British Columbia

Vancouver Island artist remembered worldwide for his Coast Salish artwork

Family, friends and fans are mourning the loss of Penelakut Coast Salish artist Gus Modeste, who passed away late last week. His carvings and paintings are featured in private collections all over the world.

Gus Modeste lived a private life and used the Internet to connect his art to the world

Mother's Love is one of Gus Modeste's most memorial prints, depicting a mother killer whale carrying her dead calf on her back. (Gus Modeste/My Mondo Trading)

Family, friends and fans are mourning the loss of internationally-recognized Penelakut Coast Salish artist Gus Modeste, who died late last week at the age of 44.

Modeste spent his childhood on Gabriola Island and Penelakut Island before attending Chemainus Secondary School. There, he discovered a talent for carving and painting, and eventually became known for his detailed art after connecting with online communities.

Since then, his carvings and prints are featured in private collections around the world, including in Germany, Italy, Japan, and Belgium. One of his most memorable pieces is a print entitled Mother's Love, which depicts a mother killer whale carrying her deceased calf on her back, after the display of apparent grief by orca J35 in the summer of 2018.

He also has totem poles erected at Chemainus Secondary School and along a walkway in Crofton, B.C.

Gus Modeste has original artwork in private galleries around the world. (Gus Modeste/Facebook)

"[Art] was a gift that he was born with," said Francis Horne, a world-renowned Coast Salish master carver and Modeste's mentor. Horne taught Modeste to improve his carving skills after he graduating high school.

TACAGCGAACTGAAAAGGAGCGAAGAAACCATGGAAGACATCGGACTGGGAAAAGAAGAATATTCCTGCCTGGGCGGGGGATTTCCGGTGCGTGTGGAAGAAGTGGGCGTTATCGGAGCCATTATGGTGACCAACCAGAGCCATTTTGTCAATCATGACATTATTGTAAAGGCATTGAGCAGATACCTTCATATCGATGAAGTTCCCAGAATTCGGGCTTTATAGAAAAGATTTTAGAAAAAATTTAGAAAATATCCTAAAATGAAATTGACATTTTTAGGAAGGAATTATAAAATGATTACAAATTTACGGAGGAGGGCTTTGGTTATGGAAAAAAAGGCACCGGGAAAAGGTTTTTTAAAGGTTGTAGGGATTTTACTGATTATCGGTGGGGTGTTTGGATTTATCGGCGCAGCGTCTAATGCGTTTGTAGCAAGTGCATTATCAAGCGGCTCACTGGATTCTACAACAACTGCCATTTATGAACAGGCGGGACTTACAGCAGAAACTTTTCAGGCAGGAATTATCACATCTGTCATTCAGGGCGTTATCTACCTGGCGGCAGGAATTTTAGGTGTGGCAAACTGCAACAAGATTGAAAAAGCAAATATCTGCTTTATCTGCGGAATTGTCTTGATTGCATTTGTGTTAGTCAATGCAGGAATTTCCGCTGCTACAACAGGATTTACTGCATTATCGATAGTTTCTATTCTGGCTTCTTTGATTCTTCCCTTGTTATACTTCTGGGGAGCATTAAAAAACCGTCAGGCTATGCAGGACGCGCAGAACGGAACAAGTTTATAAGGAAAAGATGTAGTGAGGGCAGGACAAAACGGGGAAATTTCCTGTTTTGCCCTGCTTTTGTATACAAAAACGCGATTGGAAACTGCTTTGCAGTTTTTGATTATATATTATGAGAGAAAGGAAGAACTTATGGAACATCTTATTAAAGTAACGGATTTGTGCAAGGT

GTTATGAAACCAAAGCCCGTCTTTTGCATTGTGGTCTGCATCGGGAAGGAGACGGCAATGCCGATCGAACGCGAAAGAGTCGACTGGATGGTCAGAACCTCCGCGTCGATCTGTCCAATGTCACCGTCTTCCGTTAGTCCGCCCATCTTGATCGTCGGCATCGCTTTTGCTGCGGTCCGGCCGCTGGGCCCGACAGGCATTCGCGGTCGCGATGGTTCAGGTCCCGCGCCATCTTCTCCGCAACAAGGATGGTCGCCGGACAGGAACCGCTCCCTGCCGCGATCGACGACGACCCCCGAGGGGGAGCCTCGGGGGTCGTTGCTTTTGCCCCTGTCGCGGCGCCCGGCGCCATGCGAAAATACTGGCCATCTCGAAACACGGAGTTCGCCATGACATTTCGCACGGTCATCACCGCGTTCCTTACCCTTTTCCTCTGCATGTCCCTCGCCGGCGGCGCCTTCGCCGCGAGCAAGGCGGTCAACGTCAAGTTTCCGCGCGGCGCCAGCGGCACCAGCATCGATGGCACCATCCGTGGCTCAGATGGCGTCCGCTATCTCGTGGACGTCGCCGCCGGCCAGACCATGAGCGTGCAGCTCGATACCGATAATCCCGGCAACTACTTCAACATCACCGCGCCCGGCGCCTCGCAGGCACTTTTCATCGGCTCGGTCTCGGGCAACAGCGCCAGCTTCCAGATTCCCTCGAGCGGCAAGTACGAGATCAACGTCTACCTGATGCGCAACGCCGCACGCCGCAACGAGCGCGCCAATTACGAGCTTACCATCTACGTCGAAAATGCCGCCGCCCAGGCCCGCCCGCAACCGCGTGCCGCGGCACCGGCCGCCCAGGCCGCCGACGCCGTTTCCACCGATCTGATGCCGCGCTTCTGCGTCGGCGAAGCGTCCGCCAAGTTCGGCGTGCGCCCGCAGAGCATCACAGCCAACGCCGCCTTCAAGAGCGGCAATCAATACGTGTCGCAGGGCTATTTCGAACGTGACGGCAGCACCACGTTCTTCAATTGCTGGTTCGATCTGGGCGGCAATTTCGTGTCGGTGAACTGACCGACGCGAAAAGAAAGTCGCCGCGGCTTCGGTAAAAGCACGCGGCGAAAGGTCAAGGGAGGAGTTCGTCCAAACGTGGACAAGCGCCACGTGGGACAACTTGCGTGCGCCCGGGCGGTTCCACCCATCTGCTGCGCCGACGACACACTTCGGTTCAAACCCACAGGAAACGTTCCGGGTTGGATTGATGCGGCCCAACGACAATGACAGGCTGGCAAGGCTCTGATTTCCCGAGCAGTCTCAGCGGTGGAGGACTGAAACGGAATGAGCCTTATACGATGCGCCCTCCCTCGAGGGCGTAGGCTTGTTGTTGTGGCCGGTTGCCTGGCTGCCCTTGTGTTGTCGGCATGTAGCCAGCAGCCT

"It used to blow my mind how he could do such small carvings with these great big hands," said Horne, adding that Modeste was often inspired by animals and nature.

Horne went on to offer Modeste support throughout his life. 

A humble, private life

Modeste's step-mother, Fay Modeste, said the artist lived a private, humble life in Duncan, B.C., where he used artwork to express himself and connect with the world.

But the last decade had been difficult as he struggled with, among other medical issues, Wolff-Parkinson-White syndrome, which causes heart problems. "Everything started to fail and things were shutting down," she said of his condition. 

Modeste died Thursday after reaching out to family and friends on Facebook.

"Gus was on the phone with so many people that night," said Fay. "I think he knew he was passing." 

Gus Modeste was known for his detailed cultural carvings and prints. (Gus Modeste/Facebook)

Hundreds of condolences

Fay said the family knew that foreign art collectors were purchasing his work, but didn't realize the extent of it until "phone calls were flooding in from all over the world" from people expressing their condolences. Modeste's Facebook page has also received hundreds of condolences from global friends and admirers.

Modeste's brother, Derek, said he's proud of his brother's achievements, and will fondly remember the mischief the pair would get into as children. 

Modeste's father, Darrel, said the praise the artist received from admirers encouraged him to continue creating what he loved, but rarely the same artwork twice.

"People wanted to mass produce his work but he wouldn't do that," said Darrel. "He just wanted [to create] one piece at a time."

A memorial service will be held for Modeste at the elementary school on Penelakut Island, Friday at 9 a.m. 

"We're bringing him home to Penelakut because that's where his family is from," said Darrel.